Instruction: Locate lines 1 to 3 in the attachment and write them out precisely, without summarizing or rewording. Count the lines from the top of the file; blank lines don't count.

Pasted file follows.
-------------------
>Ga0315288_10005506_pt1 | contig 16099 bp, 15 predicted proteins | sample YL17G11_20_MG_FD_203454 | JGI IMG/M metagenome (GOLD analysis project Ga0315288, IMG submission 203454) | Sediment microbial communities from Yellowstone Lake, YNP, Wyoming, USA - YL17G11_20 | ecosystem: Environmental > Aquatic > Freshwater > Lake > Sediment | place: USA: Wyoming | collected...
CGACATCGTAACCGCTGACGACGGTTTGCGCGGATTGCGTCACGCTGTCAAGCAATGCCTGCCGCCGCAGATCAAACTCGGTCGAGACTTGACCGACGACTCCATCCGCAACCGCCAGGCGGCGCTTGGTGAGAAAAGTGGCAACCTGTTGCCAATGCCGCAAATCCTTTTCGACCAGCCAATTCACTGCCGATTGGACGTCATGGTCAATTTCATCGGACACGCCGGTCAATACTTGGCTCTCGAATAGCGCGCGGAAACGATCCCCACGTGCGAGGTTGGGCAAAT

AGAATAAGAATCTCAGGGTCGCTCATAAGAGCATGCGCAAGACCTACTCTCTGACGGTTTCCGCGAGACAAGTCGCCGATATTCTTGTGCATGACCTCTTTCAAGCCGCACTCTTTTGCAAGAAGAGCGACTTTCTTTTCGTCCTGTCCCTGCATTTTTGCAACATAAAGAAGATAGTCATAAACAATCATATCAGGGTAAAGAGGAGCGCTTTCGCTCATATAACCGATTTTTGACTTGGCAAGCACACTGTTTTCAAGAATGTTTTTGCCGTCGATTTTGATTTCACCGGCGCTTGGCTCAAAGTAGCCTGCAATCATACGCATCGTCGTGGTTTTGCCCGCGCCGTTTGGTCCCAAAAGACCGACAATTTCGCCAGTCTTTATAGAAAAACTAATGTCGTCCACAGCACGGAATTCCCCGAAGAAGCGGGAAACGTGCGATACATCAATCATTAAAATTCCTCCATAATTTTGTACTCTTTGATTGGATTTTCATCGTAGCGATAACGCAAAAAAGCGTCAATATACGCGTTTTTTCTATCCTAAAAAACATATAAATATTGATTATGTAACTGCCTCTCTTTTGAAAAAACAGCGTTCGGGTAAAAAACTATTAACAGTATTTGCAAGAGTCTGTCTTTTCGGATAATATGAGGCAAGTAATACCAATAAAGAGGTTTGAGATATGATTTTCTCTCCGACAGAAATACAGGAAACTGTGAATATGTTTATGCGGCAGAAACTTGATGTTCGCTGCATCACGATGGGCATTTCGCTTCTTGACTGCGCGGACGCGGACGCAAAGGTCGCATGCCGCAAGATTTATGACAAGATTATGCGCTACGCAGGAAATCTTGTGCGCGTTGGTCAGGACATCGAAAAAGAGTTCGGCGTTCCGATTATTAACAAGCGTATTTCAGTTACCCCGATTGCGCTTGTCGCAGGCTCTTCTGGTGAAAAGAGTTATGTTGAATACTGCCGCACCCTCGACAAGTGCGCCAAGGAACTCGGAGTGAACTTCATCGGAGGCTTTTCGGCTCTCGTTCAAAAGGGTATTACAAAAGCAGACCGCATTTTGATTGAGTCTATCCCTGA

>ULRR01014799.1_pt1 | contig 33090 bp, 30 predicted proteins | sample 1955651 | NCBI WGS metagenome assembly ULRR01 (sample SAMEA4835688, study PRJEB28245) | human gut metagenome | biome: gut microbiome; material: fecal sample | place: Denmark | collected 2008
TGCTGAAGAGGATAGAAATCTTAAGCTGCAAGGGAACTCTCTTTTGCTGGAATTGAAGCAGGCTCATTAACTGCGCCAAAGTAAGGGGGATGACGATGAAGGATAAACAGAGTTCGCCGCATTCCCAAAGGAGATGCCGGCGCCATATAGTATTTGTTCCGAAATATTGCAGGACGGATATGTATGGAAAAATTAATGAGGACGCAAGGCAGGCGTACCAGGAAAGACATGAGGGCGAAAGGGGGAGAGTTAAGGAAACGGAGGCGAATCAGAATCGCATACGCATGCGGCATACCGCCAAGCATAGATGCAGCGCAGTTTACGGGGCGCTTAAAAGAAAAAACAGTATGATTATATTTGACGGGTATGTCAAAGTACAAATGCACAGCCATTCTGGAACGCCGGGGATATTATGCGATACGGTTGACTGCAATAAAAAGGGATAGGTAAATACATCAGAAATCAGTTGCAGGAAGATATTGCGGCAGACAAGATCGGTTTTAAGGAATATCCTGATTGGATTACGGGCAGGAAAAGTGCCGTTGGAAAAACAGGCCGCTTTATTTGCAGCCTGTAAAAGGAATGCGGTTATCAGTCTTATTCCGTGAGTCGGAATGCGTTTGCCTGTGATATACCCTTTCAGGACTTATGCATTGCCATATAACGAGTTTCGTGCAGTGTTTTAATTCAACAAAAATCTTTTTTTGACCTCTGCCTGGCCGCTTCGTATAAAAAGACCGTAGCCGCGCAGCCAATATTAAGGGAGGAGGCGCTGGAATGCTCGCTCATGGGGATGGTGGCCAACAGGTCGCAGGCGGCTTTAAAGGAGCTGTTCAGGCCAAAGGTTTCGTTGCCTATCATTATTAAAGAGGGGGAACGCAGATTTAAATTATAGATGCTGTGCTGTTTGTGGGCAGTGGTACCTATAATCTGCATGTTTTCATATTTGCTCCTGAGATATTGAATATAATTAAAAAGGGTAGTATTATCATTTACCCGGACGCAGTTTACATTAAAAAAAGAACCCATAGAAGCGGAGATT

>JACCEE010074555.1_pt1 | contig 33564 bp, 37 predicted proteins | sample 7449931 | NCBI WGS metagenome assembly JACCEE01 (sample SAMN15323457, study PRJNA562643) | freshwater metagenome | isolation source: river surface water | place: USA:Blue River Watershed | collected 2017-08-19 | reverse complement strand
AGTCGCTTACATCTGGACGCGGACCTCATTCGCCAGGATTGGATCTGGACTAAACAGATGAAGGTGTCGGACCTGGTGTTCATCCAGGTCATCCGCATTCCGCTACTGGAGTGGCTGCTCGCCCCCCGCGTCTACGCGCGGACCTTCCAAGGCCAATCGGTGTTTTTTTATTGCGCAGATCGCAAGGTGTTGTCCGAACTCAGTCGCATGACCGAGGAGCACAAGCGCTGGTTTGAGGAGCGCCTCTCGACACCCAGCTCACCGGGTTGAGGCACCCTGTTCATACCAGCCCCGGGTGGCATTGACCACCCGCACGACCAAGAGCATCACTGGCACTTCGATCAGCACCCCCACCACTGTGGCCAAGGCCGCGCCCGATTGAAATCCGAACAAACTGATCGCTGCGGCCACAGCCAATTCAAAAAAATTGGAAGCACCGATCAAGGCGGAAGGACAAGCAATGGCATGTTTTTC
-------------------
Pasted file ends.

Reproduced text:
>Ga0315288_10005506_pt1 | contig 16099 bp, 15 predicted proteins | sample YL17G11_20_MG_FD_203454 | JGI IMG/M metagenome (GOLD analysis project Ga0315288, IMG submission 203454) | Sediment microbial communities from Yellowstone Lake, YNP, Wyoming, USA - YL17G11_20 | ecosystem: Environmental > Aquatic > Freshwater > Lake > Sediment | place: USA: Wyoming | collected...
CGACATCGTAACCGCTGACGACGGTTTGCGCGGATTGCGTCACGCTGTCAAGCAATGCCTGCCGCCGCAGATCAAACTCGGTCGAGACTTGACCGACGACTCCATCCGCAACCGCCAGGCGGCGCTTGGTGAGAAAAGTGGCAACCTGTTGCCAATGCCGCAAATCCTTTTCGACCAGCCAATTCACTGCCGATTGGACGTCATGGTCAATTTCATCGGACACGCCGGTCAATACTTGGCTCTCGAATAGCGCGCGGAAACGATCCCCACGTGCGAGGTTGGGCAAAT

AGAATAAGAATCTCAGGGTCGCTCATAAGAGCATGCGCAAGACCTACTCTCTGACGGTTTCCGCGAGACAAGTCGCCGATATTCTTGTGCATGACCTCTTTCAAGCCGCACTCTTTTGCAAGAAGAGCGACTTTCTTTTCGTCCTGTCCCTGCATTTTTGCAACATAAAGAAGATAGTCATAAACAATCATATCAGGGTAAAGAGGAGCGCTTTCGCTCATATAACCGATTTTTGACTTGGCAAGCACACTGTTTTCAAGAATGTTTTTGCCGTCGATTTTGATTTCACCGGCGCTTGGCTCAAAGTAGCCTGCAATCATACGCATCGTCGTGGTTTTGCCCGCGCCGTTTGGTCCCAAAAGACCGACAATTTCGCCAGTCTTTATAGAAAAACTAATGTCGTCCACAGCACGGAATTCCCCGAAGAAGCGGGAAACGTGCGATACATCAATCATTAAAATTCCTCCATAATTTTGTACTCTTTGATTGGATTTTCATCGTAGCGATAACGCAAAAAAGCGTCAATATACGCGTTTTTTCTATCCTAAAAAACATATAAATATTGATTATGTAACTGCCTCTCTTTTGAAAAAACAGCGTTCGGGTAAAAAACTATTAACAGTATTTGCAAGAGTCTGTCTTTTCGGATAATATGAGGCAAGTAATACCAATAAAGAGGTTTGAGATATGATTTTCTCTCCGACAGAAATACAGGAAACTGTGAATATGTTTATGCGGCAGAAACTTGATGTTCGCTGCATCACGATGGGCATTTCGCTTCTTGACTGCGCGGACGCGGACGCAAAGGTCGCATGCCGCAAGATTTATGACAAGATTATGCGCTACGCAGGAAATCTTGTGCGCGTTGGTCAGGACATCGAAAAAGAGTTCGGCGTTCCGATTATTAACAAGCGTATTTCAGTTACCCCGATTGCGCTTGTCGCAGGCTCTTCTGGTGAAAAGAGTTATGTTGAATACTGCCGCACCCTCGACAAGTGCGCCAAGGAACTCGGAGTGAACTTCATCGGAGGCTTTTCGGCTCTCGTTCAAAAGGGTATTACAAAAGCAGACCGCATTTTGATTGAGTCTATCCCTGA